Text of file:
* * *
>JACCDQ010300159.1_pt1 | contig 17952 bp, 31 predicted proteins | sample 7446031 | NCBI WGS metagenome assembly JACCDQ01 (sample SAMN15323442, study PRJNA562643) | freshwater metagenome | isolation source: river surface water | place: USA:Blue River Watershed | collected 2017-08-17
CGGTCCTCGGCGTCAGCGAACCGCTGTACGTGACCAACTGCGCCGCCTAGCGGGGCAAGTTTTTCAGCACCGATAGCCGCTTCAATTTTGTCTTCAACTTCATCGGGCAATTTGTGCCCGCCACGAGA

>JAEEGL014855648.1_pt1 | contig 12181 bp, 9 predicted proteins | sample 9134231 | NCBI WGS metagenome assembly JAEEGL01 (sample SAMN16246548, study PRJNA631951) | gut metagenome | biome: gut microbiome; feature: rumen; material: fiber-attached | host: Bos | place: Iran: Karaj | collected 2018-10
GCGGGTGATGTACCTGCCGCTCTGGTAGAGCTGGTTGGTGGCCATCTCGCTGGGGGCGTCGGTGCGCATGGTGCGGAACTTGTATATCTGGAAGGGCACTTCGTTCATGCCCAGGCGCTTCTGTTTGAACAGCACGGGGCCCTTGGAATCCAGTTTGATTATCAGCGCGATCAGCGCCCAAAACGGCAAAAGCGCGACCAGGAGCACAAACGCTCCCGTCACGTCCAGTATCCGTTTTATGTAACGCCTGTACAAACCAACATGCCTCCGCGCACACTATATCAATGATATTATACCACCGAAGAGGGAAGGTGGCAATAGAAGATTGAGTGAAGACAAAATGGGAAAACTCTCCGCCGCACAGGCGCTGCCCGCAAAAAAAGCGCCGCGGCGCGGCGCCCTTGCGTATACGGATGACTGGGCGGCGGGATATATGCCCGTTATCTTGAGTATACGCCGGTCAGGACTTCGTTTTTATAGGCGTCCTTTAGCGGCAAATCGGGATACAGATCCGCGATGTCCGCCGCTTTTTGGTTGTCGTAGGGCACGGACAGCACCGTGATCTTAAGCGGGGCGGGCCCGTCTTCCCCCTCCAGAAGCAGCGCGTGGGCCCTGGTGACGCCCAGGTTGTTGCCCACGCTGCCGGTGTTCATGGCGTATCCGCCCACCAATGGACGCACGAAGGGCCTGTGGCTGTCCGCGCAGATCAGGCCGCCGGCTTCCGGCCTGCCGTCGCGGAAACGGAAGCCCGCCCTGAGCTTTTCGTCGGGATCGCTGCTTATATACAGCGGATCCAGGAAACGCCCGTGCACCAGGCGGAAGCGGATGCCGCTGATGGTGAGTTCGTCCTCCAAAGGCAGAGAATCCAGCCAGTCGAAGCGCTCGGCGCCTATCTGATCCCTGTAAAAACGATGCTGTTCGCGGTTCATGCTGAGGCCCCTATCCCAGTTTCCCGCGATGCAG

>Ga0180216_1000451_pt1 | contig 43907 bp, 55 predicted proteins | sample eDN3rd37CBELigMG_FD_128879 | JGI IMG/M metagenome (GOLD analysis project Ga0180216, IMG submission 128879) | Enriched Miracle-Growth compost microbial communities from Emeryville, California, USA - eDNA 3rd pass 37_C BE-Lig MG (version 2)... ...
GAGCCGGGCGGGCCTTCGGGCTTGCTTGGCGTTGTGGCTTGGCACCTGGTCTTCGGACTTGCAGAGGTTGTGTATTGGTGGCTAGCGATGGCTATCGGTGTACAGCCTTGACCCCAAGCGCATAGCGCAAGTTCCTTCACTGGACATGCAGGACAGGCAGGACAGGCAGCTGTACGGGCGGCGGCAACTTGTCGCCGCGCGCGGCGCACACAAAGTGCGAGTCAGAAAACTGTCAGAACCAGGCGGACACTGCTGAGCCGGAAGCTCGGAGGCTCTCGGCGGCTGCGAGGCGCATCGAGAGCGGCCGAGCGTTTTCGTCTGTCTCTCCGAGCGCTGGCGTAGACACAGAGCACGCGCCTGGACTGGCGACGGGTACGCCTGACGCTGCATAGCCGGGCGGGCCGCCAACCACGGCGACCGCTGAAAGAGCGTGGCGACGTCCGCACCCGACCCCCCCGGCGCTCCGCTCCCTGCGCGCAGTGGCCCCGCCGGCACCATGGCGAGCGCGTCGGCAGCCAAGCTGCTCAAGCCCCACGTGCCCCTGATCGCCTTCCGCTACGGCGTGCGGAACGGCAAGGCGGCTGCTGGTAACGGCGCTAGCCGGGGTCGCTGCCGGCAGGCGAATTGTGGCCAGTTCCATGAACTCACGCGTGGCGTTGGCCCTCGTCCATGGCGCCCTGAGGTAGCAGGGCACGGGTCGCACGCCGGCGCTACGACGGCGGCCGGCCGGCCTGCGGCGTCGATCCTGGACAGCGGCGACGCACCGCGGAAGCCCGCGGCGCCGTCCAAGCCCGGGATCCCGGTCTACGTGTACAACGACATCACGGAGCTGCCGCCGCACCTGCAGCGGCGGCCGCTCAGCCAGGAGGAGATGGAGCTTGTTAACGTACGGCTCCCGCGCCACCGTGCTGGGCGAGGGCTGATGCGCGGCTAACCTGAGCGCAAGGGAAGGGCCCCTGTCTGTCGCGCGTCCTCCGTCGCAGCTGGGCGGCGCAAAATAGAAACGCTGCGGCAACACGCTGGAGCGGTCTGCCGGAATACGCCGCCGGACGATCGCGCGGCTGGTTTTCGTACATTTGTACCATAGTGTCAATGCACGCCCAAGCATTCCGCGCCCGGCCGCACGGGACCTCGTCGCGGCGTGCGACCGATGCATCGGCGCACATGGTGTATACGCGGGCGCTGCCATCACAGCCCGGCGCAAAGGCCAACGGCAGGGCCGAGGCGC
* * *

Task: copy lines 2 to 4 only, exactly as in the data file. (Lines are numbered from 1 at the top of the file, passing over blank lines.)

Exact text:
CGGTCCTCGGCGTCAGCGAACCGCTGTACGTGACCAACTGCGCCGCCTAGCGGGGCAAGTTTTTCAGCACCGATAGCCGCTTCAATTTTGTCTTCAACTTCATCGGGCAATTTGTGCCCGCCACGAGA

>JAEEGL014855648.1_pt1 | contig 12181 bp, 9 predicted proteins | sample 9134231 | NCBI WGS metagenome assembly JAEEGL01 (sample SAMN16246548, study PRJNA631951) | gut metagenome | biome: gut microbiome; feature: rumen; material: fiber-attached | host: Bos | place: Iran: Karaj | collected 2018-10
GCGGGTGATGTACCTGCCGCTCTGGTAGAGCTGGTTGGTGGCCATCTCGCTGGGGGCGTCGGTGCGCATGGTGCGGAACTTGTATATCTGGAAGGGCACTTCGTTCATGCCCAGGCGCTTCTGTTTGAACAGCACGGGGCCCTTGGAATCCAGTTTGATTATCAGCGCGATCAGCGCCCAAAACGGCAAAAGCGCGACCAGGAGCACAAACGCTCCCGTCACGTCCAGTATCCGTTTTATGTAACGCCTGTACAAACCAACATGCCTCCGCGCACACTATATCAATGATATTATACCACCGAAGAGGGAAGGTGGCAATAGAAGATTGAGTGAAGACAAAATGGGAAAACTCTCCGCCGCACAGGCGCTGCCCGCAAAAAAAGCGCCGCGGCGCGGCGCCCTTGCGTATACGGATGACTGGGCGGCGGGATATATGCCCGTTATCTTGAGTATACGCCGGTCAGGACTTCGTTTTTATAGGCGTCCTTTAGCGGCAAATCGGGATACAGATCCGCGATGTCCGCCGCTTTTTGGTTGTCGTAGGGCACGGACAGCACCGTGATCTTAAGCGGGGCGGGCCCGTCTTCCCCCTCCAGAAGCAGCGCGTGGGCCCTGGTGACGCCCAGGTTGTTGCCCACGCTGCCGGTGTTCATGGCGTATCCGCCCACCAATGGACGCACGAAGGGCCTGTGGCTGTCCGCGCAGATCAGGCCGCCGGCTTCCGGCCTGCCGTCGCGGAAACGGAAGCCCGCCCTGAGCTTTTCGTCGGGATCGCTGCTTATATACAGCGGATCCAGGAAACGCCCGTGCACCAGGCGGAAGCGGATGCCGCTGATGGTGAGTTCGTCCTCCAAAGGCAGAGAATCCAGCCAGTCGAAGCGCTCGGCGCCTATCTGATCCCTGTAAAAACGATGCTGTTCGCGGTTCATGCTGAGGCCCCTATCCCAGTTTCCCGCGATGCAG